1. Today I learned in language school that its perfectly acceptable and even nice to comment on what suits people as they wear it. For example…that car suits you!  Your shoes are looking great!  That skirt highlights your….you get it.
    2. Germans are extremely direct especially when giving unsolicited advice.
    3. Sometimes when speaking to me, this nice west coast American misinterprets what the German is saying. I then come home and ask why the German was yelling at me harshly when in reality that person was just talking to me but with a little lecture to come along with it.
    4. Small talk is rare here and when it happens I take it as a miraculous event.
    5. Rules are rules and well explained….like into great detail.  This is the way to do it….each little detail…step by step…you get the idea.
  3. My last observation is this one and I have hinted at it before as I find myself here longer and longer.  More and more I find that I am the only American in the room and at some point, that will be highlighted.  Last week, there was a day that I counted that someone called me “the American,” eight times.  In each room, I was the only American and I said or did something very very American which I didn’t think was until it was highlighted.  Until now, it was not a common practice in my life…like maybe only has happened a few times until now…that I was the only one from the US in the room.  Let alone have it be highlighted so much.  And to be honest, I don’t mind that but what it does is add an identifier to me that I haven’t really had to claim before.  This then shifts how I move in this world…how my theology might reflect that, my spiritual life, how I might introduce myself and clarify who I want to be.  This might determine how I interact or apologize for myself in a room. All in all, it is really good for us to sometimes be in this place.  For many of us, we recognize that coming from the US especially as a white American gives us privilege and it is good for us to name it but then also learn from what it means to be the other in the room.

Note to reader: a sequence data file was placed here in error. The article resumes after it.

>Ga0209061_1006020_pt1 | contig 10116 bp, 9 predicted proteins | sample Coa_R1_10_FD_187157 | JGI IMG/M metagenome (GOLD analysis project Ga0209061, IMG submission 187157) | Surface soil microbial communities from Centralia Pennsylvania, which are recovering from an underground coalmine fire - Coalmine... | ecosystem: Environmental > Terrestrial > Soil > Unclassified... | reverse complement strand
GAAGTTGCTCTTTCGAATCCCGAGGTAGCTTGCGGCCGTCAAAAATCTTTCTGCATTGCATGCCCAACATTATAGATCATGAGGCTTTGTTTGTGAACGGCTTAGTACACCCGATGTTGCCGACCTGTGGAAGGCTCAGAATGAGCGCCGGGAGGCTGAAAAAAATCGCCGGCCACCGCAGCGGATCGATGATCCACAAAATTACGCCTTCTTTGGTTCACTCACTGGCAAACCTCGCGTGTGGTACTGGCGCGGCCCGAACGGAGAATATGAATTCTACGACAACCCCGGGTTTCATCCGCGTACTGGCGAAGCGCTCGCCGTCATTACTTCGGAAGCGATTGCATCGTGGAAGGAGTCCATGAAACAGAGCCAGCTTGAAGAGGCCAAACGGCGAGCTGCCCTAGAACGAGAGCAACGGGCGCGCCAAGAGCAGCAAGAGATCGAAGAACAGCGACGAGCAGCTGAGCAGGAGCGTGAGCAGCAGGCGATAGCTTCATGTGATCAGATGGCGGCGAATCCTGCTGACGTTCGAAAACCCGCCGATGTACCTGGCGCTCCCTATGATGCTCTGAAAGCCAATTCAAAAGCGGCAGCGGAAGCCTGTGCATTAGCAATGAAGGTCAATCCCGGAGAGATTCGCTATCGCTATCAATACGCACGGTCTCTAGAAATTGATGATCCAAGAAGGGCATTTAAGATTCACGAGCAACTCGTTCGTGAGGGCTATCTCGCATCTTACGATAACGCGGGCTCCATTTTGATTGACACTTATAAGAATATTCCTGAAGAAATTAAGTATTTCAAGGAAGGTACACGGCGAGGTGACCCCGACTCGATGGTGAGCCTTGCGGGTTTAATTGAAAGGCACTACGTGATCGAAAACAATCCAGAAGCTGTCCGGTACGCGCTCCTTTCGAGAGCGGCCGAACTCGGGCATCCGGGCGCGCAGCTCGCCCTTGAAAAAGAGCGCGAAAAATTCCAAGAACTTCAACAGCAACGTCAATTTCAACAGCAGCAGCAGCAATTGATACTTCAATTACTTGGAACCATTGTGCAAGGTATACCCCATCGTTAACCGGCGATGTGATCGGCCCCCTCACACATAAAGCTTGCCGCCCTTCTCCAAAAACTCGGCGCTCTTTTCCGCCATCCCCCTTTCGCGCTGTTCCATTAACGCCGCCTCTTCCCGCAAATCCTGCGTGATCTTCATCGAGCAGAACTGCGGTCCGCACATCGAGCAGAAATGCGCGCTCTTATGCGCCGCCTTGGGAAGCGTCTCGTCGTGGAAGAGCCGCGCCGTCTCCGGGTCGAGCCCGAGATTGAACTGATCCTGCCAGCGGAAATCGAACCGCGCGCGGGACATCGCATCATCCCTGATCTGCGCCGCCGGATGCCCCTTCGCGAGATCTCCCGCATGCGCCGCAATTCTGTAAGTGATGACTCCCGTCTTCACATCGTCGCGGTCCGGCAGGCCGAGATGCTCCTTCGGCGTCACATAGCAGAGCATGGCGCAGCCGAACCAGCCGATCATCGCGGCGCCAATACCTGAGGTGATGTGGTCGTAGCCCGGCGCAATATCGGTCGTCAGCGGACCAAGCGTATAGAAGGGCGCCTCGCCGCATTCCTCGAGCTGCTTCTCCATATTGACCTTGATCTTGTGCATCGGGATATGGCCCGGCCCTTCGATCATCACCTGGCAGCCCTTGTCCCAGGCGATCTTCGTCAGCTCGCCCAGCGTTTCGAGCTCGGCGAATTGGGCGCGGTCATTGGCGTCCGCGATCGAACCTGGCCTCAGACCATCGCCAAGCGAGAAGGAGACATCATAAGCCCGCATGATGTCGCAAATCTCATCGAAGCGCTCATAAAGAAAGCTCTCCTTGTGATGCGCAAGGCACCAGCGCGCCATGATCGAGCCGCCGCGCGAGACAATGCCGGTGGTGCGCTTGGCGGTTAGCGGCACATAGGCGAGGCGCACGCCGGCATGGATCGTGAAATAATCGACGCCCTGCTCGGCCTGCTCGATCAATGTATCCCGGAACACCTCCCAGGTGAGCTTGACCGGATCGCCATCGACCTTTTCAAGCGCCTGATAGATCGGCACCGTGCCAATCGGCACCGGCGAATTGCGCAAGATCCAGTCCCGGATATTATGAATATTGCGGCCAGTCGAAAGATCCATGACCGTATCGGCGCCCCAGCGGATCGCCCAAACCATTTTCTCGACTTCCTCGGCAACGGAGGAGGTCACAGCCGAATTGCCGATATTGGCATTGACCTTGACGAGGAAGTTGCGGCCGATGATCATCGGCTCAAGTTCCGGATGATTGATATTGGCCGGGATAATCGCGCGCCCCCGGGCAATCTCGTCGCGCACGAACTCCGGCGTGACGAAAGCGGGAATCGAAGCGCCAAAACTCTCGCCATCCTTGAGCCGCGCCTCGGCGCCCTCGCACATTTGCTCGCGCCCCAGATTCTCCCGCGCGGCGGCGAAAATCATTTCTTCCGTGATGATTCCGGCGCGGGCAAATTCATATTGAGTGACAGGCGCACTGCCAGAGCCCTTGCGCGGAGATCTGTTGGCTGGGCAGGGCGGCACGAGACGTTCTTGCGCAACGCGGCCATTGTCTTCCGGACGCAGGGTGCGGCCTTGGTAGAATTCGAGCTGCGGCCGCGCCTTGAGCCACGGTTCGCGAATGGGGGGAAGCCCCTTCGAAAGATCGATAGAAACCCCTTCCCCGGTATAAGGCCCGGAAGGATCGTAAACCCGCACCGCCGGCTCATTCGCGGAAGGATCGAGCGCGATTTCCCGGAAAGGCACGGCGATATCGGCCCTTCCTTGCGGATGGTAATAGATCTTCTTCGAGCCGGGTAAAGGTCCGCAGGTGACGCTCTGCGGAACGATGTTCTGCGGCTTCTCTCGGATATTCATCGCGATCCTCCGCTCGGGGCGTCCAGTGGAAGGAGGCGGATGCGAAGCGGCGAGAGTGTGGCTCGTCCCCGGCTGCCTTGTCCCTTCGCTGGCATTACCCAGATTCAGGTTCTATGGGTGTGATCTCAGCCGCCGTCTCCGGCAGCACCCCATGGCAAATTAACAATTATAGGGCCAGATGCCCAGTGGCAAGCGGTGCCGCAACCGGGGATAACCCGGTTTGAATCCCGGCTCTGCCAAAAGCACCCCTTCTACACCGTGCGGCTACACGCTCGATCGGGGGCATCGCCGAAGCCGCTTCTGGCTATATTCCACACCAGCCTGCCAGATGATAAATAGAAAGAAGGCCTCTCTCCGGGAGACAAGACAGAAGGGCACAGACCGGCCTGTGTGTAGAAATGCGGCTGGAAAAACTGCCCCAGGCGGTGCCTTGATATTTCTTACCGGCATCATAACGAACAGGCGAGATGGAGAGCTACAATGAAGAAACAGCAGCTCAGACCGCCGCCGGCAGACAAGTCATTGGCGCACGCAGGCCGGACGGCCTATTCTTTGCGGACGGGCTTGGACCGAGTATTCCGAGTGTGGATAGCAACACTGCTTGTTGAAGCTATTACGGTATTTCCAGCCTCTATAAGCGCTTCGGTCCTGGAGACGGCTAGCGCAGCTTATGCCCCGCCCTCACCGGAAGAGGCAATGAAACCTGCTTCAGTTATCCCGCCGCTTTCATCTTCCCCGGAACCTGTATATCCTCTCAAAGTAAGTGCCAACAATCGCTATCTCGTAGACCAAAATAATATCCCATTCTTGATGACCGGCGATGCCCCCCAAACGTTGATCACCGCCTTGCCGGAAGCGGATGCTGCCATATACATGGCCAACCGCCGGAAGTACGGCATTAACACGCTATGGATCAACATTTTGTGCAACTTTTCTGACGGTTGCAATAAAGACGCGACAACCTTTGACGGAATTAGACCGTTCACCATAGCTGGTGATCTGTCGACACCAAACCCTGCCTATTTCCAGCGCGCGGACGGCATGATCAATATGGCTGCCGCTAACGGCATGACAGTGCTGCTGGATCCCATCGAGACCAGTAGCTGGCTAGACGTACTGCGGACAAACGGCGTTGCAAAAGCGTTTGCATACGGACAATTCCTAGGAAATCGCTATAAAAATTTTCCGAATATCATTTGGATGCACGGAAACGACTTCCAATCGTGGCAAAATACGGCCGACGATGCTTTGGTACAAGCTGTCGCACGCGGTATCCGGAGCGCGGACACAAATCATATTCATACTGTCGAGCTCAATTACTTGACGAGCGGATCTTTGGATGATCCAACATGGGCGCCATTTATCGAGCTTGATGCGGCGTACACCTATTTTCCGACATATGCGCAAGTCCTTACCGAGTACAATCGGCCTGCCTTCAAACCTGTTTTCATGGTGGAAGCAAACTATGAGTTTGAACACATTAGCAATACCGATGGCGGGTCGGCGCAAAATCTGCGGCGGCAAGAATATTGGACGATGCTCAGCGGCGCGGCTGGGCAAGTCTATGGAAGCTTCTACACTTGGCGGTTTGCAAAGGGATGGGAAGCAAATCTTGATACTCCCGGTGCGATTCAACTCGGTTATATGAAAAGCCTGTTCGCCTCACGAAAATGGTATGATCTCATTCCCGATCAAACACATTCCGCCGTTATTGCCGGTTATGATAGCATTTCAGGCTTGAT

Last Thursday I sat in a two hourish meeting that was all in German. I repeat. It was ALL. IN. GERMAN.  I was the only one in a room of 12 people that didn’t speak German well.  The leader knew this and when she asked me if it was ok to speak only in German. I had to check myself.  Her second language is English and why should I ask her to speak in English when I am the only one who needs it especially after a long day.  Her comfort is in German and she can do more in German.  German it is.  I confirmed that of course, speak German and I will understand what I understand and read notes to translate later. In that moment, I thought I would be bummed to feel isolated from the conversation and then something magical happened.  I understood most of the meeting. Now, I cannot regurgitate the sentences and my responses were in English when asked. I didn’t get the jokes or the nuances but I can tell you in English what the agenda was and what I need to do from it.  IT WAS A TOTAL WIN!!!!!!  And I was all the more knowledgeable about who I am and who I want to be and who I wasn’t because of it.

So you do you and all those things that make us us but remember that we can look around to see who else is in the room.

One Comment Add yours

  1. Yes, it’s important to see who else is in the room! Wise words. And congratulations on understanding the gist of that meeting. That is a cool moment.